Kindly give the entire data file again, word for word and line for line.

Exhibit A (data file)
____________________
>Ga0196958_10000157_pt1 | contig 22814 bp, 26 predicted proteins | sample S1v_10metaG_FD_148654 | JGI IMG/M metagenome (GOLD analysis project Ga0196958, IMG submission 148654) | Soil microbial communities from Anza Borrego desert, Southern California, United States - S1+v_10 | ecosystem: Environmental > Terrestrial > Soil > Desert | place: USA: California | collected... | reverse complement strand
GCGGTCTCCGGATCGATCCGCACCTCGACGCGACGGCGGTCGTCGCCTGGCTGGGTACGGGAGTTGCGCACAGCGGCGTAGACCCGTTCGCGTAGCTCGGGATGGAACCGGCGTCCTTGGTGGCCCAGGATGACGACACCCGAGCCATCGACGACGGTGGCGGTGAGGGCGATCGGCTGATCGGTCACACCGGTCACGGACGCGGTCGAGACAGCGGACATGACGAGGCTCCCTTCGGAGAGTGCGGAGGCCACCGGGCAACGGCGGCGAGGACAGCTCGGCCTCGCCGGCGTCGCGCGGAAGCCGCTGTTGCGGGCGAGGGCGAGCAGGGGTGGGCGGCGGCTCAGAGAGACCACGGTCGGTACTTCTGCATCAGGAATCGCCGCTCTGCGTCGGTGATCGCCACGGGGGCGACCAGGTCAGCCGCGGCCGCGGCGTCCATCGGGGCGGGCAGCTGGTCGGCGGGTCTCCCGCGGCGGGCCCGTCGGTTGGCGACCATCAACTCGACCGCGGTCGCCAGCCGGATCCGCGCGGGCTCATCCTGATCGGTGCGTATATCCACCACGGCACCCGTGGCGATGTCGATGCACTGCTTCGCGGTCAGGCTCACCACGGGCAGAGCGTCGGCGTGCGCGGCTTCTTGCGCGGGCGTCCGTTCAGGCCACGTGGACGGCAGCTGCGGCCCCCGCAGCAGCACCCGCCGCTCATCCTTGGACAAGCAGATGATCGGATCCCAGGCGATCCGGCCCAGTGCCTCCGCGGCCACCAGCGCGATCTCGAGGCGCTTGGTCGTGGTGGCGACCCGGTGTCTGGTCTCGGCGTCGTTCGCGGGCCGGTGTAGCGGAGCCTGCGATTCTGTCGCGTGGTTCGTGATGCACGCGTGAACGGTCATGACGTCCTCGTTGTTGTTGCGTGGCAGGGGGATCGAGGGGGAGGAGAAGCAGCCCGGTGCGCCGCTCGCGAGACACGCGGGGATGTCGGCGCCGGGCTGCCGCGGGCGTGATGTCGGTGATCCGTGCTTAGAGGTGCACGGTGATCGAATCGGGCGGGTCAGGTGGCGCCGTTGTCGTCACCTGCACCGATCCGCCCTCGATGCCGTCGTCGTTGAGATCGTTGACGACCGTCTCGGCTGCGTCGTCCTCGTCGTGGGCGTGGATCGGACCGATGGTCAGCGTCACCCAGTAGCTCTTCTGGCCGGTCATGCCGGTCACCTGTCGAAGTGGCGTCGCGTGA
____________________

>Ga0196958_10000157_pt1 | contig 22814 bp, 26 predicted proteins | sample S1v_10metaG_FD_148654 | JGI IMG/M metagenome (GOLD analysis project Ga0196958, IMG submission 148654) | Soil microbial communities from Anza Borrego desert, Southern California, United States - S1+v_10 | ecosystem: Environmental > Terrestrial > Soil > Desert | place: USA: California | collected... | reverse complement strand
GCGGTCTCCGGATCGATCCGCACCTCGACGCGACGGCGGTCGTCGCCTGGCTGGGTACGGGAGTTGCGCACAGCGGCGTAGACCCGTTCGCGTAGCTCGGGATGGAACCGGCGTCCTTGGTGGCCCAGGATGACGACACCCGAGCCATCGACGACGGTGGCGGTGAGGGCGATCGGCTGATCGGTCACACCGGTCACGGACGCGGTCGAGACAGCGGACATGACGAGGCTCCCTTCGGAGAGTGCGGAGGCCACCGGGCAACGGCGGCGAGGACAGCTCGGCCTCGCCGGCGTCGCGCGGAAGCCGCTGTTGCGGGCGAGGGCGAGCAGGGGTGGGCGGCGGCTCAGAGAGACCACGGTCGGTACTTCTGCATCAGGAATCGCCGCTCTGCGTCGGTGATCGCCACGGGGGCGACCAGGTCAGCCGCGGCCGCGGCGTCCATCGGGGCGGGCAGCTGGTCGGCGGGTCTCCCGCGGCGGGCCCGTCGGTTGGCGACCATCAACTCGACCGCGGTCGCCAGCCGGATCCGCGCGGGCTCATCCTGATCGGTGCGTATATCCACCACGGCACCCGTGGCGATGTCGATGCACTGCTTCGCGGTCAGGCTCACCACGGGCAGAGCGTCGGCGTGCGCGGCTTCTTGCGCGGGCGTCCGTTCAGGCCACGTGGACGGCAGCTGCGGCCCCCGCAGCAGCACCCGCCGCTCATCCTTGGACAAGCAGATGATCGGATCCCAGGCGATCCGGCCCAGTGCCTCCGCGGCCACCAGCGCGATCTCGAGGCGCTTGGTCGTGGTGGCGACCCGGTGTCTGGTCTCGGCGTCGTTCGCGGGCCGGTGTAGCGGAGCCTGCGATTCTGTCGCGTGGTTCGTGATGCACGCGTGAACGGTCATGACGTCCTCGTTGTTGTTGCGTGGCAGGGGGATCGAGGGGGAGGAGAAGCAGCCCGGTGCGCCGCTCGCGAGACACGCGGGGATGTCGGCGCCGGGCTGCCGCGGGCGTGATGTCGGTGATCCGTGCTTAGAGGTGCACGGTGATCGAATCGGGCGGGTCAGGTGGCGCCGTTGTCGTCACCTGCACCGATCCGCCCTCGATGCCGTCGTCGTTGAGATCGTTGACGACCGTCTCGGCTGCGTCGTCCTCGTCGTGGGCGTGGATCGGACCGATGGTCAGCGTCACCCAGTAGCTCTTCTGGCCGGTCATGCCGGTCACCTGTCGAAGTGGCGTCGCGTGA